to the east Thursday night and beyond. This sets up the start of a
potential longer period of isentropic lift as the Gulf of Mexico
opens for business.

The GFS continues to be very aggressive, while the European model is
slower and not as amplified late next week into the start of next
weekend. This far out sensible weather would indicate starting small
POPS, and later forecasts will figure whether we need to ramp them
up, ala a GFS scenario, or hold back to see how the European model
responds with later cycles of data.

Temperatures will be starting in a warming mode, ahead of the cold
front. Some areas in upstate SC may approach 80 Tuesday. Once we
have the front south of the FA, temperatures will respond with a
downward trend, as a transitory CAD regime settles in.


At KCLT: A lead band of showers has managed to survive the trip
across the mountains and will likely yield VCSH through the evening
hours as the band passes mainly north of the airfield. Still
anticipate the much greater shower coverage to occur with the
frontal passage primarily in the 07Z to 13Z time frame. Steep lapse
rates aloft could support isold thunder but confidence remains too
low to mention at this time. A LLWS group has been added to the TAF
given the potential for flow at 2000 feet to reach 40 to 45 kt from
the SW. Although surface winds remain SW as well, an embedded 200 ft
layer could exist with LLWS conditions met near the surface. The MOS
has trended a bit more pessimistic but will keep cigs at 010 or
higher for now given all the dry near surface air that must be
overcome. SW winds will become westerly and gusty through Saturday
as cigs lift and scatter. Lee troughing could well keep winds south
of west through late day as gusts push into the 20 to 25 kt range.

Elsewhere: Rain shower chances will be best from KAVL to KHKY this
evening with the pre-frontal showers sliding east along and north of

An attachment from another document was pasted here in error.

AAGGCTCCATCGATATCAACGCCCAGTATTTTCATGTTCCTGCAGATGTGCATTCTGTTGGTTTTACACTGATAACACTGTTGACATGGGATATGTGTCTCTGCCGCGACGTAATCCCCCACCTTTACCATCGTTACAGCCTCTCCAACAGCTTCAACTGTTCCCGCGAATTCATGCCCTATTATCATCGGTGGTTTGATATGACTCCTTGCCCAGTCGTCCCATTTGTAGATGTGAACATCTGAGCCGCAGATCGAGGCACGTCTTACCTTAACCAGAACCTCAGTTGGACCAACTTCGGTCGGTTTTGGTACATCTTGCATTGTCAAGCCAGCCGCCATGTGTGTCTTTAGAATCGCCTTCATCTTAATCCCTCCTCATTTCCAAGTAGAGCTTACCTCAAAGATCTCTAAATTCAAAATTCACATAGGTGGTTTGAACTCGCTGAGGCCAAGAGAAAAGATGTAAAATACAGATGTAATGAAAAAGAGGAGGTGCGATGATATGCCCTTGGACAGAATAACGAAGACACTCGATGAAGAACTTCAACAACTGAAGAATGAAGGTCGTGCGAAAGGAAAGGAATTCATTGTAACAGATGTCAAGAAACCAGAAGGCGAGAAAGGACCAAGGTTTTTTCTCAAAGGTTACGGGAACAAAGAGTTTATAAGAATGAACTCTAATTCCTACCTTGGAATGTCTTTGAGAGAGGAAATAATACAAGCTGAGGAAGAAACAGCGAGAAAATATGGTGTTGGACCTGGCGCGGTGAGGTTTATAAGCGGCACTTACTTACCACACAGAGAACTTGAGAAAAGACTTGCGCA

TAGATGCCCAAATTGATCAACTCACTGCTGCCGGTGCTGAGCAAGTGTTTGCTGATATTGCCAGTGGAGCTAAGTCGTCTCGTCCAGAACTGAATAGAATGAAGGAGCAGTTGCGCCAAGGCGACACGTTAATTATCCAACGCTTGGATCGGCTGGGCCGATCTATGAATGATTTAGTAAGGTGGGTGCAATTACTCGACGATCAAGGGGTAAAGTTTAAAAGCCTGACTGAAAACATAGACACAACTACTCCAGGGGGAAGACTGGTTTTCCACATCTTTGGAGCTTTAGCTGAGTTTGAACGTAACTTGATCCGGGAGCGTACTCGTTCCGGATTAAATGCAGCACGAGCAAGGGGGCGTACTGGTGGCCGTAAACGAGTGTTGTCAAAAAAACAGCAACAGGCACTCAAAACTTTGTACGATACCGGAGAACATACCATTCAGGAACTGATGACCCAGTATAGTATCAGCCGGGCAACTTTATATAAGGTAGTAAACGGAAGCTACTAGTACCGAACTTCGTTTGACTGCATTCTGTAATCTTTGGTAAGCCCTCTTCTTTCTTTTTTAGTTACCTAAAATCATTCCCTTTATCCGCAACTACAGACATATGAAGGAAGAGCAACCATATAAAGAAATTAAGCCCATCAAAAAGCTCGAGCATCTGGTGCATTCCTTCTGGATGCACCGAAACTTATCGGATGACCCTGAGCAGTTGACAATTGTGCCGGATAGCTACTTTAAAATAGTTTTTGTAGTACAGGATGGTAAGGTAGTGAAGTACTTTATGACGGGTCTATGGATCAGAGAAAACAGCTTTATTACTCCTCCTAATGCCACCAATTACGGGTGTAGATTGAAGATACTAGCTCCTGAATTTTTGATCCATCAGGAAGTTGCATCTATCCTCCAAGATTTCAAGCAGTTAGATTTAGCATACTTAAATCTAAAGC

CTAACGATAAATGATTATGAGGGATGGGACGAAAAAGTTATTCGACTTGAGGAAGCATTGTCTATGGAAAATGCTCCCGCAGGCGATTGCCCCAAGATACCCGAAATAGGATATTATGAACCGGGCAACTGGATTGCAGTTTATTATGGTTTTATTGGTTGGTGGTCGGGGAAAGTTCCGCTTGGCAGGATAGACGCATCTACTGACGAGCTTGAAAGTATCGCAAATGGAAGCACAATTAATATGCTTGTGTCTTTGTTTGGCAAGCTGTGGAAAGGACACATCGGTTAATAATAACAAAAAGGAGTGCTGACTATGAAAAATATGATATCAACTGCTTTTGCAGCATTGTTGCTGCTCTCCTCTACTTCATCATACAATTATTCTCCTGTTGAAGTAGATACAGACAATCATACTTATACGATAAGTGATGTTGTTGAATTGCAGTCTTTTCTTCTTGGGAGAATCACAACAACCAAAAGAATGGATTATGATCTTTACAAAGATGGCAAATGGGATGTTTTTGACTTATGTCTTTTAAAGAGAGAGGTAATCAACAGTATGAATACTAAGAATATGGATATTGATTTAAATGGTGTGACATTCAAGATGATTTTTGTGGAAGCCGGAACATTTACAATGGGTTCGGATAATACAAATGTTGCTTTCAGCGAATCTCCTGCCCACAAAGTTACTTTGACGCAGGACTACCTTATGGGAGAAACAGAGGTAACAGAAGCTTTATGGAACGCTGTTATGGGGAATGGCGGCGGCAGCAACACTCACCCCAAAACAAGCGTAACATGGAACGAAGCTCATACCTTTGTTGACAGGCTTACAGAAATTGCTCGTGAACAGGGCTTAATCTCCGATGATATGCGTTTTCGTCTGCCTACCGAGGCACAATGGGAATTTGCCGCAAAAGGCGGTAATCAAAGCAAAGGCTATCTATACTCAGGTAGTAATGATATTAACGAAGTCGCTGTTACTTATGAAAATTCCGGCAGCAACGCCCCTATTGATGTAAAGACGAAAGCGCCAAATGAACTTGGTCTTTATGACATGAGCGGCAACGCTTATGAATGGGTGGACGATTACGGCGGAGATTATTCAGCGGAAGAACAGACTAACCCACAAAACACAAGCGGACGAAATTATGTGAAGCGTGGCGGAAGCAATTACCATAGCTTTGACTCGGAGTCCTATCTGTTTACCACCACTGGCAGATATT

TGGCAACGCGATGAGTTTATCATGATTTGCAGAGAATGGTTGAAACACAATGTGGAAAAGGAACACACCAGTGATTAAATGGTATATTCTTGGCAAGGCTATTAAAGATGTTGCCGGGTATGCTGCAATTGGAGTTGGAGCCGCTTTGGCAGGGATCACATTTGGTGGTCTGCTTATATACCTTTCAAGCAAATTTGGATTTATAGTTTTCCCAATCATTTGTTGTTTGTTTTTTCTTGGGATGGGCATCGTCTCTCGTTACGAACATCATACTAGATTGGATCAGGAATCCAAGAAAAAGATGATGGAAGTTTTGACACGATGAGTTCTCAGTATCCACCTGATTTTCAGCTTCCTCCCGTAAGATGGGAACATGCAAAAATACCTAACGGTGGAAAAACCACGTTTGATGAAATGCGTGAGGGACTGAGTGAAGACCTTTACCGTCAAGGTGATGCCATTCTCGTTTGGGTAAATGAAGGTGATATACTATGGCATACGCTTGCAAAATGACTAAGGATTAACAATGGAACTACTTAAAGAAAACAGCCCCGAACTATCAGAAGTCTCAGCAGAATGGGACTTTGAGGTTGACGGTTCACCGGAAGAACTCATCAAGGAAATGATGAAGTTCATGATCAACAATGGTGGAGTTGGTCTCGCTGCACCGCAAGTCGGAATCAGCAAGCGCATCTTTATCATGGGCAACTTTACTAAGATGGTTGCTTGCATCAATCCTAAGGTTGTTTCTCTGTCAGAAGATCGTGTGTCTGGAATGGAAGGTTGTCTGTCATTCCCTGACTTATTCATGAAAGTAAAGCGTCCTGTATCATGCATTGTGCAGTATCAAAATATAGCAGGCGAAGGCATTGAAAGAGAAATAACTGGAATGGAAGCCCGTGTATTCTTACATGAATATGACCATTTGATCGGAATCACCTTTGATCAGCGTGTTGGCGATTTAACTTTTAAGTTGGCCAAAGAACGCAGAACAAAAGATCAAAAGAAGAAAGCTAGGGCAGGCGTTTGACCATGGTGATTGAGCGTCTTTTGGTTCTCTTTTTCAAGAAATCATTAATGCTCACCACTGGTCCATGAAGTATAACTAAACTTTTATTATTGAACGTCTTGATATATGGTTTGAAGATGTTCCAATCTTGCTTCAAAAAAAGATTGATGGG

I-40. The better coverage throughout the region will occur with the
main fropa overnight, with SHRA lingering longest at the Upstate
TAFs into Saturday morning before clearing. Isold thunder is
possible throughout but with confidence too low to mention. LLWS is
possible as well as the SW jet ramps up overnight, but SW surface
winds should keep any shear within 200 ft layers sub-LLWS. Will push
all cigs down into the lower end of the MVFR range overnight, but
some brief IFR is starting to look a bit more likely just as the
showers are ending and the boundary layer is most saturated. Winds
will come up rapidly behind the front, toggling quickly NW from KAVL
to KHKY, but with WSW flow possibly holding on at Upstate sites
through late afternoon.

Outlook: A drier airmass will return behind the front by Saturday
night, continuing through at least Monday. Another cold front may
bring scattered showers and perhaps a few thunderstorms next Tuesday.

Confidence Table...

            23-05Z        05-11Z        11-17Z        17-18Z
KCLT       High 100%     High 100%     High  80%     High 100%
KGSP       High 100%     High 100%     High  80%     High 100%
KAVL       High 100%     High 100%     Med   68%     High 100%
KHKY       High 100%     High 100%     High  80%     High 100%
KGMU       High 100%     High 100%     Med   63%     High 100%
KAND       High 100%     High 100%     Low   58%     High 100%

The percentage reflects the number of guidance members agreeing
with the scheduled TAF issuance flight rule category. Complete hourly
experimental aviation forecast consistency tables and ensemble forecasts
are available at the following link:


Moisture increases more quickly tonight ahead of a cold front which
should bring numerous to widespread showers to the area, especially
late tonight into early Saturday. The Piedmont and foothills are
expected to see rainfall amounts of .10-.25 inch, while the mtns
should see .25-.75 inch, with the highest totals expected near the
TN border.

The moist air will be very short-lived, as more dry air pushes into
the area behind the front. Meanwhile, there`s not really any cool
air behind the front, and in fact temperatures are expected to be
much warmer tomorrow. As a result, it appears likely that many areas
across the mtn valleys, Piedmont, and foothills will see RH dip to
around 25 percent, if not lower tomorrow afternoon. W/NW winds will
also become gusty tomorrow afternoon, but it does not appear that
there will be any overlap of critical RH and critical wind. Even so,
would not rule out the need for a Fire Danger Statement in some
areas tomorrow afternoon, but it seems prudent to wait and see how
the precip situation unfolds tonight before coordinating such